The Old Parliament House Gardens are located in the heart of the National Triangle on either side of Old Parliament House. The Gardens have been restored to their former glory, enhanced with the introduction of features such as seating pavilions, pergolas, rose arbours, pathways, gateways and the refurbishment of the tennis courts and bowling green.
When Members and Senators arrived in Canberra for the opening of Provisional (Old) Parliament House in 1927 they were met with bare ground and a hedge, just half a metre high, planted by the Superintendent of Parkes and Gardens, Charles Weston. The bush landscape stood in stark contrast to the established lush gardens of the temporary Parliament in Melbourne.
From 1931 to 1938, the Secretary of the Joint House Department, Robert Broinowski, set about establishing gardens to the east and west of Old Parliament House. Hedges surrounding the gardens were soon planted to mitigate the wind. Tennis courts, a cricket pitch and bowling green were established along with four rose gardens. These were for the exclusive use of members and staff.The idea of a garden languished for several years until Robert Broinowski, Secretary of the Joint House Department, took up the cause. With the assistance of the National Rose Society of New South Wales, Broinowski initiated the design and planting of an open garden based on patterned rose and annuals display beds, set in lawns and with a minimum of trees. Many of the roses were donated by rose societies, companies and individuals, and Parliament House staff.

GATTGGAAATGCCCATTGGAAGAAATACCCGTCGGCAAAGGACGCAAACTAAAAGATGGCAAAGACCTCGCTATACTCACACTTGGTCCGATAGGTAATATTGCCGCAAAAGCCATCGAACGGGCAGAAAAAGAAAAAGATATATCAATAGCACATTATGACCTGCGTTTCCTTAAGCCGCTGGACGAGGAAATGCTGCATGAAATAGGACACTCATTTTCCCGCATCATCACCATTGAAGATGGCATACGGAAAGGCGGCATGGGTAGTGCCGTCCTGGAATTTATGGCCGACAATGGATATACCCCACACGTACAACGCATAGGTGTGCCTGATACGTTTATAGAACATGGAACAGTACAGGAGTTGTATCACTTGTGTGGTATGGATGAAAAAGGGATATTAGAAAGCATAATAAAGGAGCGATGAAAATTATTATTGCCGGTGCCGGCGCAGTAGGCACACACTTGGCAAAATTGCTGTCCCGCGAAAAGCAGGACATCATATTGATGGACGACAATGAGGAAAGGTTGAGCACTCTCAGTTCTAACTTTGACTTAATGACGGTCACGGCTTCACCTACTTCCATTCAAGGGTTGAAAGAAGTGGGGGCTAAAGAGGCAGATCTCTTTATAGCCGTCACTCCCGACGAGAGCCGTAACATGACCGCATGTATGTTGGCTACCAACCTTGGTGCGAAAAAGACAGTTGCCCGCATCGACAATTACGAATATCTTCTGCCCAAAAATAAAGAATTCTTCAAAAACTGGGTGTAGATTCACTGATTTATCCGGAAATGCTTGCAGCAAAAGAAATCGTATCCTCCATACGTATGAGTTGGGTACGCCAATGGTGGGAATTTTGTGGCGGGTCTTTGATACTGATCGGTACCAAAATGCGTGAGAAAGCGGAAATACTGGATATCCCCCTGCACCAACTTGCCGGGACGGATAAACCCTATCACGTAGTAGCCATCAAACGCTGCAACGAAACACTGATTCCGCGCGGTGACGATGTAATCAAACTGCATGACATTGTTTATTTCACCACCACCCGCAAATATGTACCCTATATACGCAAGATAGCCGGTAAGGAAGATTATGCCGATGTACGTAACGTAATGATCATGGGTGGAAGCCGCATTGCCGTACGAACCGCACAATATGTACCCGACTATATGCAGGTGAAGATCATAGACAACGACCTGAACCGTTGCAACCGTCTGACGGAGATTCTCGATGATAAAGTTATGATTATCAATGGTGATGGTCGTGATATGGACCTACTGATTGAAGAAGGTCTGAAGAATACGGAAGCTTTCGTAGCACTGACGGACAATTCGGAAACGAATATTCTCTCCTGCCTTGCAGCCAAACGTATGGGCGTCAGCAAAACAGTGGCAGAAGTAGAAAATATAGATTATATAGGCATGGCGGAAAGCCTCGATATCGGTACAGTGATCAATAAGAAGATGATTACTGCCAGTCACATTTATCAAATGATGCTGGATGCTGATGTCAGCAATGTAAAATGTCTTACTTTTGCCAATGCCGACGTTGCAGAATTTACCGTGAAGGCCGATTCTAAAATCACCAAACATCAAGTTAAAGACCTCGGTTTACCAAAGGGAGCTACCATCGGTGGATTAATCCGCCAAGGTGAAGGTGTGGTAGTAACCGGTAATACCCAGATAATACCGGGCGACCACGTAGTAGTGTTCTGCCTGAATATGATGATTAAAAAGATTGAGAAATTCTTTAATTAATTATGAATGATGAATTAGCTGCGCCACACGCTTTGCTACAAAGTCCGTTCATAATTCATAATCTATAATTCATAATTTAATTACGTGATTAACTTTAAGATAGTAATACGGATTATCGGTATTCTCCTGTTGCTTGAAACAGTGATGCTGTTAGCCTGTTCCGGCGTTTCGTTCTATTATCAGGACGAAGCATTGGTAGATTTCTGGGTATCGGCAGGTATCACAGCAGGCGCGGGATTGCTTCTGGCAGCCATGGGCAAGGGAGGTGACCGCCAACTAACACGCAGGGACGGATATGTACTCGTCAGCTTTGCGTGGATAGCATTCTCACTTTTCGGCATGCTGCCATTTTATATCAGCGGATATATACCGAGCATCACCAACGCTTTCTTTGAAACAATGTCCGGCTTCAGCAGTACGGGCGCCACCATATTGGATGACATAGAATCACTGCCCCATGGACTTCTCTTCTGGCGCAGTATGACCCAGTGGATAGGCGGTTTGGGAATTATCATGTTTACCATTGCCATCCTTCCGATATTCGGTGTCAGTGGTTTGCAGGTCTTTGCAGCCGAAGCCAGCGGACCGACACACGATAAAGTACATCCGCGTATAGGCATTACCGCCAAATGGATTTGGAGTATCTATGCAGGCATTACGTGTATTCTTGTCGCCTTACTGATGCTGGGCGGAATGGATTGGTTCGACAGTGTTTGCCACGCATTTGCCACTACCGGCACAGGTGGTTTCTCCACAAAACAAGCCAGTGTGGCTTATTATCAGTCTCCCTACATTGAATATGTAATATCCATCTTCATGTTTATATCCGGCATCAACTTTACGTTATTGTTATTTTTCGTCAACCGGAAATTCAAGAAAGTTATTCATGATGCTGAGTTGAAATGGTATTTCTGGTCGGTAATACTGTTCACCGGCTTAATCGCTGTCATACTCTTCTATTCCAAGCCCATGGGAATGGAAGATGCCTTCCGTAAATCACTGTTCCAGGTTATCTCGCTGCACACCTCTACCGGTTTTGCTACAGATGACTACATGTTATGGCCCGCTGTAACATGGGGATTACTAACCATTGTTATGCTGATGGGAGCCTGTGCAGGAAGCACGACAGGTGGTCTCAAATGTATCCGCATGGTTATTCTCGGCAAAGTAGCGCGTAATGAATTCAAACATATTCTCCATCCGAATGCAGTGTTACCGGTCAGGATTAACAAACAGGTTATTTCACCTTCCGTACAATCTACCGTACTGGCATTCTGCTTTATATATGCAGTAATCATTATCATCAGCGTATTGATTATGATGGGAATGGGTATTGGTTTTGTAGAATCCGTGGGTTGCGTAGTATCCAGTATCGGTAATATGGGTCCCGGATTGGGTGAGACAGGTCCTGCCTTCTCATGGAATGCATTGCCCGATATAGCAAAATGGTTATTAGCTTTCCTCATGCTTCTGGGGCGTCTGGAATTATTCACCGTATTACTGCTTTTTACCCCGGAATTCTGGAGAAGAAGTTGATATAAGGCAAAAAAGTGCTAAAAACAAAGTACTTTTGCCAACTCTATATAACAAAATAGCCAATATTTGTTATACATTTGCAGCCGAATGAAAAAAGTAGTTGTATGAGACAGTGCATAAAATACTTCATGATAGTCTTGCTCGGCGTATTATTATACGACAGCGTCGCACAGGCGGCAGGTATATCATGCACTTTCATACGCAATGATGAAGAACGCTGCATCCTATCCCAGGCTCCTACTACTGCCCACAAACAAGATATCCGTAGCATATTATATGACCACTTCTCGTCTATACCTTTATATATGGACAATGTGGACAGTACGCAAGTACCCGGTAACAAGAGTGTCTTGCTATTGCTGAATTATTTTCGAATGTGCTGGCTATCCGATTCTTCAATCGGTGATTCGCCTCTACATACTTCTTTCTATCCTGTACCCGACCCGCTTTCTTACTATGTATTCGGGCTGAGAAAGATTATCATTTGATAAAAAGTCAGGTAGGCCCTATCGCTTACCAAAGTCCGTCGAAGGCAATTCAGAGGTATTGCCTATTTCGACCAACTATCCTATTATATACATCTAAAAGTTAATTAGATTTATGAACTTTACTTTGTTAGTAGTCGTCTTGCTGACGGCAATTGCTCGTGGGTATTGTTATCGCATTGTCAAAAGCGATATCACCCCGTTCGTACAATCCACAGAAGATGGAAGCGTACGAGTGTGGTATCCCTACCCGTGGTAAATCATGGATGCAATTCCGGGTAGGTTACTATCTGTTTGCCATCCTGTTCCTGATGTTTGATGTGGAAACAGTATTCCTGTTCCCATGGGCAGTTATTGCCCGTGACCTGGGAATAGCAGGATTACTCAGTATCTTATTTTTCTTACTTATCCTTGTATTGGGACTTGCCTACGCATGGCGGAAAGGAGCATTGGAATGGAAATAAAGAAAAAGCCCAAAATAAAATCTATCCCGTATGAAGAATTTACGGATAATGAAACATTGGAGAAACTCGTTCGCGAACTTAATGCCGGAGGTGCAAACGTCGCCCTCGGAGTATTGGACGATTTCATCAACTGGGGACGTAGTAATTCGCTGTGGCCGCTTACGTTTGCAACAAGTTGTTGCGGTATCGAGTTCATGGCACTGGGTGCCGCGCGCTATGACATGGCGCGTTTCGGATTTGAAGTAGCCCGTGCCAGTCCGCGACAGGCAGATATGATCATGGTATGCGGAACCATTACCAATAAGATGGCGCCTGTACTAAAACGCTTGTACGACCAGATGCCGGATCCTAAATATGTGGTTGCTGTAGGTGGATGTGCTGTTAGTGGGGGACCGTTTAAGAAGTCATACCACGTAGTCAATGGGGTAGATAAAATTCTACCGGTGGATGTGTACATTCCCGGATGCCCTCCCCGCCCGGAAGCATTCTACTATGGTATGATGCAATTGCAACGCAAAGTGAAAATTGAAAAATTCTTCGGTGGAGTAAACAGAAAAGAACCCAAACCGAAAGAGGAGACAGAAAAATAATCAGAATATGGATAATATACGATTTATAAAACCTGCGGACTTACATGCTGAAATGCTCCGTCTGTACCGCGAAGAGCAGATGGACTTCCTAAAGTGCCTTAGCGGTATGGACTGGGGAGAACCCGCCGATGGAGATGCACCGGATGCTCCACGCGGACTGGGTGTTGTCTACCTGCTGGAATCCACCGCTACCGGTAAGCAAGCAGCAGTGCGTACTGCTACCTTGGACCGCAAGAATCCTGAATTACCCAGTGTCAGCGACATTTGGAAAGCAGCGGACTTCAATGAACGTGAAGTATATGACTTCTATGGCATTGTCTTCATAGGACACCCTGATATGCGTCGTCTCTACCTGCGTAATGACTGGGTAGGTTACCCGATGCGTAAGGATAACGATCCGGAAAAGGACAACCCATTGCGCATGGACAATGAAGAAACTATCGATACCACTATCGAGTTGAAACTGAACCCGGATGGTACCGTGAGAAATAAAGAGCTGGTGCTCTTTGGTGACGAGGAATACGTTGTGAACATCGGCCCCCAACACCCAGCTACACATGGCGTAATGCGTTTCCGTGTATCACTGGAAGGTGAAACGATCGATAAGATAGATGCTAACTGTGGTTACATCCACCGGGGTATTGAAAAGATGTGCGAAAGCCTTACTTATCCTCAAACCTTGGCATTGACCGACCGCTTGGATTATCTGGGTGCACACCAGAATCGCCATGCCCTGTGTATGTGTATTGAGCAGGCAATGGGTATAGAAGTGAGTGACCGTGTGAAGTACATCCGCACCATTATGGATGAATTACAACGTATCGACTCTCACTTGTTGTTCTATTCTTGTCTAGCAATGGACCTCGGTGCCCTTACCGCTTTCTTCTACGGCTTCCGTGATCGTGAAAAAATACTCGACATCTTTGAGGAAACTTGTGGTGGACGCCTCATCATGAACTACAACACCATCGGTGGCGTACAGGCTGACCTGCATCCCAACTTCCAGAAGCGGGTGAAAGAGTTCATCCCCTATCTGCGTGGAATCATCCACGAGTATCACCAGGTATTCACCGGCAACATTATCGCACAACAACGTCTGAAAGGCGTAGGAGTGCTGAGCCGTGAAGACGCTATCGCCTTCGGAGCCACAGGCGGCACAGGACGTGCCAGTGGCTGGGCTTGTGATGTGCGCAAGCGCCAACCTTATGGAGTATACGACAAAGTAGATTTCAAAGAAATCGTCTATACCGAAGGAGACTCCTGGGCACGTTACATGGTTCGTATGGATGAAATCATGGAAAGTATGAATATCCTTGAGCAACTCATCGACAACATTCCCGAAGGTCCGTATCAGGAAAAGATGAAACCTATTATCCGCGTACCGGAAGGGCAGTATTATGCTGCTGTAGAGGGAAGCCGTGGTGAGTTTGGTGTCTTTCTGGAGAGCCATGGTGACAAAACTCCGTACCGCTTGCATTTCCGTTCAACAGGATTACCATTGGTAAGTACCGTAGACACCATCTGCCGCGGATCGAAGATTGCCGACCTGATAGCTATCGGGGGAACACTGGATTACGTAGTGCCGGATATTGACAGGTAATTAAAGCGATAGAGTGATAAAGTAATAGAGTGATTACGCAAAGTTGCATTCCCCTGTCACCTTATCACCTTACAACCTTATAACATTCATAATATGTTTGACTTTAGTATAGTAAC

In 1988, when 'new' Parliament House opened on Capital Hill, occupation of the Old Parliament House ceased for a time. Hidden away behind a rambling hedge and secluded gates, the Gardens became neglected. The well-used tennis courts were locked and the grand floral displays reduced in size.
The reconstruction program for the Old Parliament House Gardens commenced in 2000 with the replanting of the hedges. The Gardens have had their original character and design intent replicated in appreciation of their historic and cultural significance to the nation, along with the addition of paths and public facilities. The four rose gardens have been replanted with new roses and reconstructed to their original designs.